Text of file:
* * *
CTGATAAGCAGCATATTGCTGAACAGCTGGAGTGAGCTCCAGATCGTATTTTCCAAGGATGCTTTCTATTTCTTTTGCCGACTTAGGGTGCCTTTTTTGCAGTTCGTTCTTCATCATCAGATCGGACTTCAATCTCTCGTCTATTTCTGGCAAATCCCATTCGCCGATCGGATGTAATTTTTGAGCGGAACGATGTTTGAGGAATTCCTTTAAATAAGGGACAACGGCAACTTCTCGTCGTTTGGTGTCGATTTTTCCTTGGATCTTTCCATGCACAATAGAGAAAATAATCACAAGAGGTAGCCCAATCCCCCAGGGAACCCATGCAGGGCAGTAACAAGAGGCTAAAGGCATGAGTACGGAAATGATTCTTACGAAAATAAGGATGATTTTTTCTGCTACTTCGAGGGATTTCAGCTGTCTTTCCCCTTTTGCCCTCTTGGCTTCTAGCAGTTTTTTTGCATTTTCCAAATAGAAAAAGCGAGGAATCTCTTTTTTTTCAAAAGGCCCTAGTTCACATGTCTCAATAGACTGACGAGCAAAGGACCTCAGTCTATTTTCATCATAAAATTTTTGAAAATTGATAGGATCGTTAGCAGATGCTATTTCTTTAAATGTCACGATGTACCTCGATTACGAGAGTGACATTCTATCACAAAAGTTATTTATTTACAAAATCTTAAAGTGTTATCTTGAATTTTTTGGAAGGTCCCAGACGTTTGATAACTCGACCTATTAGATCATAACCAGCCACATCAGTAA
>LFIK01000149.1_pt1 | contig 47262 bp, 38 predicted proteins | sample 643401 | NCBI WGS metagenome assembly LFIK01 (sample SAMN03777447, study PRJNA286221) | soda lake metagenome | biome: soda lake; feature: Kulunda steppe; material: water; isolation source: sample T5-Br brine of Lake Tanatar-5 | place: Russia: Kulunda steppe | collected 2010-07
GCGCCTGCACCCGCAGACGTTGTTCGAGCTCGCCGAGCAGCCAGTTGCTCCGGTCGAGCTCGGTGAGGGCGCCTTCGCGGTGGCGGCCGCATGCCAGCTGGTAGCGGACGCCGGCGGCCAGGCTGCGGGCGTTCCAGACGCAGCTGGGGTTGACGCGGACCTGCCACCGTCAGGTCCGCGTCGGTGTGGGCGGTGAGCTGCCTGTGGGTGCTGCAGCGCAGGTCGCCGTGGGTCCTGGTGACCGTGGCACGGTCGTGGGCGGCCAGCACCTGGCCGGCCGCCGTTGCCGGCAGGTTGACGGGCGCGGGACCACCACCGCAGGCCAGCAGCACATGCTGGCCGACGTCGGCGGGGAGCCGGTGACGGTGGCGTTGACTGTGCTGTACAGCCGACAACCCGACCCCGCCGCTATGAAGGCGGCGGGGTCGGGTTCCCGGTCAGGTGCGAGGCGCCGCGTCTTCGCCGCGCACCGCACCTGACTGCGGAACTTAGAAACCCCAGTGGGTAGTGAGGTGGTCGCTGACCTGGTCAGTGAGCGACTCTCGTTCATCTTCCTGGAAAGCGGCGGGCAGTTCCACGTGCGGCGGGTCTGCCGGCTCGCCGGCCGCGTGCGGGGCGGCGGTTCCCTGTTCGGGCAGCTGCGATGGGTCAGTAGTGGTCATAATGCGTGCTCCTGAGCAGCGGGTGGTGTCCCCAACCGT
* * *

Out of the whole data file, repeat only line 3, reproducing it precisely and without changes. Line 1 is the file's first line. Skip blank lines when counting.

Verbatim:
GCGCCTGCACCCGCAGACGTTGTTCGAGCTCGCCGAGCAGCCAGTTGCTCCGGTCGAGCTCGGTGAGGGCGCCTTCGCGGTGGCGGCCGCATGCCAGCTGGTAGCGGACGCCGGCGGCCAGGCTGCGGGCGTTCCAGACGCAGCTGGGGTTGACGCGGACCTGCCACCGTCAGGTCCGCGTCGGTGTGGGCGGTGAGCTGCCTGTGGGTGCTGCAGCGCAGGTCGCCGTGGGTCCTGGTGACCGTGGCACGGTCGTGGGCGGCCAGCACCTGGCCGGCCGCCGTTGCCGGCAGGTTGACGGGCGCGGGACCACCACCGCAGGCCAGCAGCACATGCTGGCCGACGTCGGCGGGGAGCCGGTGACGGTGGCGTTGACTGTGCTGTACAGCCGACAACCCGACCCCGCCGCTATGAAGGCGGCGGGGTCGGGTTCCCGGTCAGGTGCGAGGCGCCGCGTCTTCGCCGCGCACCGCACCTGACTGCGGAACTTAGAAACCCCAGTGGGTAGTGAGGTGGTCGCTGACCTGGTCAGTGAGCGACTCTCGTTCATCTTCCTGGAAAGCGGCGGGCAGTTCCACGTGCGGCGGGTCTGCCGGCTCGCCGGCCGCGTGCGGGGCGGCGGTTCCCTGTTCGGGCAGCTGCGATGGGTCAGTAGTGGTCATAATGCGTGCTCCTGAGCAGCGGGTGGTGTCCCCAACCGT